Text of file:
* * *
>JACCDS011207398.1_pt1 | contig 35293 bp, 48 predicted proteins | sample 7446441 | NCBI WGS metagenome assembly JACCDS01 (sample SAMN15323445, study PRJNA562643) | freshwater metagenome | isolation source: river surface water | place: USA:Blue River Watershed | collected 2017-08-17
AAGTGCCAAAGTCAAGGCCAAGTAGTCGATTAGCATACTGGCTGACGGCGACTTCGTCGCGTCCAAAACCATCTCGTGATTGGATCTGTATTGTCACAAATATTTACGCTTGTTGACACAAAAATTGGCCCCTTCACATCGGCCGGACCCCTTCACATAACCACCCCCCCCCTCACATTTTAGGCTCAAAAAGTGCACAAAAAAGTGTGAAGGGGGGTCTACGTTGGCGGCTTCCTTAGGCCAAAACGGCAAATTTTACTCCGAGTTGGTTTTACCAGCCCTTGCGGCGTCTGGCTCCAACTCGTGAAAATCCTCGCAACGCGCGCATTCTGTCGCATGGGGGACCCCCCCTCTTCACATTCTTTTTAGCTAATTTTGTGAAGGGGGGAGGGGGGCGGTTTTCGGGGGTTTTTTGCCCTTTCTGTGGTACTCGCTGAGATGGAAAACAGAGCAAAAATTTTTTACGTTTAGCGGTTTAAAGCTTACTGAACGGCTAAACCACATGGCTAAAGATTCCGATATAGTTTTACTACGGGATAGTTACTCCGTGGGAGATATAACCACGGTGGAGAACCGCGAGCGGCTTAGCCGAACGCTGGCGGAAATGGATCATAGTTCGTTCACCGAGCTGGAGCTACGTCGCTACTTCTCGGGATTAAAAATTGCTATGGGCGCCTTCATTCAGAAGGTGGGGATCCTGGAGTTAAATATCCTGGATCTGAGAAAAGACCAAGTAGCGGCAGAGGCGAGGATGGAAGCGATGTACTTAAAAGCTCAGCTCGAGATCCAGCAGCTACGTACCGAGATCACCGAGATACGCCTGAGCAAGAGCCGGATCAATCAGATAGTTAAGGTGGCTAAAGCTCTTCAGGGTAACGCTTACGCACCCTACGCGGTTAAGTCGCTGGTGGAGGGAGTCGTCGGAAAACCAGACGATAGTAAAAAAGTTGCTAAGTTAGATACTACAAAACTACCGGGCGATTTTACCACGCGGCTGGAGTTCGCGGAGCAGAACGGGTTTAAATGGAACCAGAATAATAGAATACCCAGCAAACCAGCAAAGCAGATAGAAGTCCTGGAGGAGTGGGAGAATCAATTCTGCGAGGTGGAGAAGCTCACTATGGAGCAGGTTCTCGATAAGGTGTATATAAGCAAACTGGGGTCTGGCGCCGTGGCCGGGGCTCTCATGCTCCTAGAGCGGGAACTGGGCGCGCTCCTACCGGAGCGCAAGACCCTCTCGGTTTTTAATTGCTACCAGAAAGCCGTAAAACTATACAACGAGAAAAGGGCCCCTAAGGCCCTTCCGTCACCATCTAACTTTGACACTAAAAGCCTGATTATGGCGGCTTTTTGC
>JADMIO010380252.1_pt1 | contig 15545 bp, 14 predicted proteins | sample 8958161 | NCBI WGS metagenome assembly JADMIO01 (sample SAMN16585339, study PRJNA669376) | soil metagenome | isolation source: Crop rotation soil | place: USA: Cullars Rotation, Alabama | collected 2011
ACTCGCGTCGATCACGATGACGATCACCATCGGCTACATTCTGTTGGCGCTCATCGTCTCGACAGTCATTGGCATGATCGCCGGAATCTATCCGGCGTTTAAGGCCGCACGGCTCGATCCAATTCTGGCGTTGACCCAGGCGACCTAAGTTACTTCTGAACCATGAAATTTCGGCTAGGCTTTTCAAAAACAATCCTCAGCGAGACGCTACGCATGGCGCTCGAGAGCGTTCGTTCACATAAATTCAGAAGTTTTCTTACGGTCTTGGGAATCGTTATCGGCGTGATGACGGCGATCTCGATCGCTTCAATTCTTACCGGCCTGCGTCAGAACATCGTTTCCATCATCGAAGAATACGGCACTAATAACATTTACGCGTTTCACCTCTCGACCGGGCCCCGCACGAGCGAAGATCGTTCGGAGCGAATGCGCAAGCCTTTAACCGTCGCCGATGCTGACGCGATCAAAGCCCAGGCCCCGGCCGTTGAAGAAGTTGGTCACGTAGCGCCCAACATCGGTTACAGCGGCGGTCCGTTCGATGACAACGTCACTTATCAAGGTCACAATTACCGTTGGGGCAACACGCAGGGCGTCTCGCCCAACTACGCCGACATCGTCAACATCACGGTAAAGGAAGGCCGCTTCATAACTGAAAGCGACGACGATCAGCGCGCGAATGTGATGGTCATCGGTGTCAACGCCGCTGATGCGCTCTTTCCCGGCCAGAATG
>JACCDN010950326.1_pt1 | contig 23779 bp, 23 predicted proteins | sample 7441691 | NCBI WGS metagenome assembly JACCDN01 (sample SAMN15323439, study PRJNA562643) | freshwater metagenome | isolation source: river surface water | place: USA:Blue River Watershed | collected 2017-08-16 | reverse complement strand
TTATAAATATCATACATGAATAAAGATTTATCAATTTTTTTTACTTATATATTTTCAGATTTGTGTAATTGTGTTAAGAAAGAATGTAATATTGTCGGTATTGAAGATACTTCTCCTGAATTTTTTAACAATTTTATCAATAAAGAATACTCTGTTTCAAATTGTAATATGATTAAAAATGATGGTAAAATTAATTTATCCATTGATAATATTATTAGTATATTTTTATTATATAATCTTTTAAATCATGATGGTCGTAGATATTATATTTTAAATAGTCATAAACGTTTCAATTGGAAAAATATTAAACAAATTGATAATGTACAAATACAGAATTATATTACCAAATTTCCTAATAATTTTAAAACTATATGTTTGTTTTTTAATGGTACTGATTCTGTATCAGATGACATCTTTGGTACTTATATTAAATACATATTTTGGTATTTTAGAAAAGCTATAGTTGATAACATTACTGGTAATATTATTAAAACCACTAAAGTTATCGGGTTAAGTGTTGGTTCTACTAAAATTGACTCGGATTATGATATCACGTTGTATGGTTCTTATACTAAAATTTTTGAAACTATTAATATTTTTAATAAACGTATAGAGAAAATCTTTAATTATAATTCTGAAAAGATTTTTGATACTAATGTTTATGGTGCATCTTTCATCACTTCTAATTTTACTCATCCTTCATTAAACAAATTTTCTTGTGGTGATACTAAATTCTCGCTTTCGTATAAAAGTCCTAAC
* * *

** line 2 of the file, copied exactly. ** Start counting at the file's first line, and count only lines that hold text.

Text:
AAGTGCCAAAGTCAAGGCCAAGTAGTCGATTAGCATACTGGCTGACGGCGACTTCGTCGCGTCCAAAACCATCTCGTGATTGGATCTGTATTGTCACAAATATTTACGCTTGTTGACACAAAAATTGGCCCCTTCACATCGGCCGGACCCCTTCACATAACCACCCCCCCCCTCACATTTTAGGCTCAAAAAGTGCACAAAAAAGTGTGAAGGGGGGTCTACGTTGGCGGCTTCCTTAGGCCAAAACGGCAAATTTTACTCCGAGTTGGTTTTACCAGCCCTTGCGGCGTCTGGCTCCAACTCGTGAAAATCCTCGCAACGCGCGCATTCTGTCGCATGGGGGACCCCCCCTCTTCACATTCTTTTTAGCTAATTTTGTGAAGGGGGGAGGGGGGCGGTTTTCGGGGGTTTTTTGCCCTTTCTGTGGTACTCGCTGAGATGGAAAACAGAGCAAAAATTTTTTACGTTTAGCGGTTTAAAGCTTACTGAACGGCTAAACCACATGGCTAAAGATTCCGATATAGTTTTACTACGGGATAGTTACTCCGTGGGAGATATAACCACGGTGGAGAACCGCGAGCGGCTTAGCCGAACGCTGGCGGAAATGGATCATAGTTCGTTCACCGAGCTGGAGCTACGTCGCTACTTCTCGGGATTAAAAATTGCTATGGGCGCCTTCATTCAGAAGGTGGGGATCCTGGAGTTAAATATCCTGGATCTGAGAAAAGACCAAGTAGCGGCAGAGGCGAGGATGGAAGCGATGTACTTAAAAGCTCAGCTCGAGATCCAGCAGCTACGTACCGAGATCACCGAGATACGCCTGAGCAAGAGCCGGATCAATCAGATAGTTAAGGTGGCTAAAGCTCTTCAGGGTAACGCTTACGCACCCTACGCGGTTAAGTCGCTGGTGGAGGGAGTCGTCGGAAAACCAGACGATAGTAAAAAAGTTGCTAAGTTAGATACTACAAAACTACCGGGCGATTTTACCACGCGGCTGGAGTTCGCGGAGCAGAACGGGTTTAAATGGAACCAGAATAATAGAATACCCAGCAAACCAGCAAAGCAGATAGAAGTCCTGGAGGAGTGGGAGAATCAATTCTGCGAGGTGGAGAAGCTCACTATGGAGCAGGTTCTCGATAAGGTGTATATAAGCAAACTGGGGTCTGGCGCCGTGGCCGGGGCTCTCATGCTCCTAGAGCGGGAACTGGGCGCGCTCCTACCGGAGCGCAAGACCCTCTCGGTTTTTAATTGCTACCAGAAAGCCGTAAAACTATACAACGAGAAAAGGGCCCCTAAGGCCCTTCCGTCACCATCTAACTTTGACACTAAAAGCCTGATTATGGCGGCTTTTTGC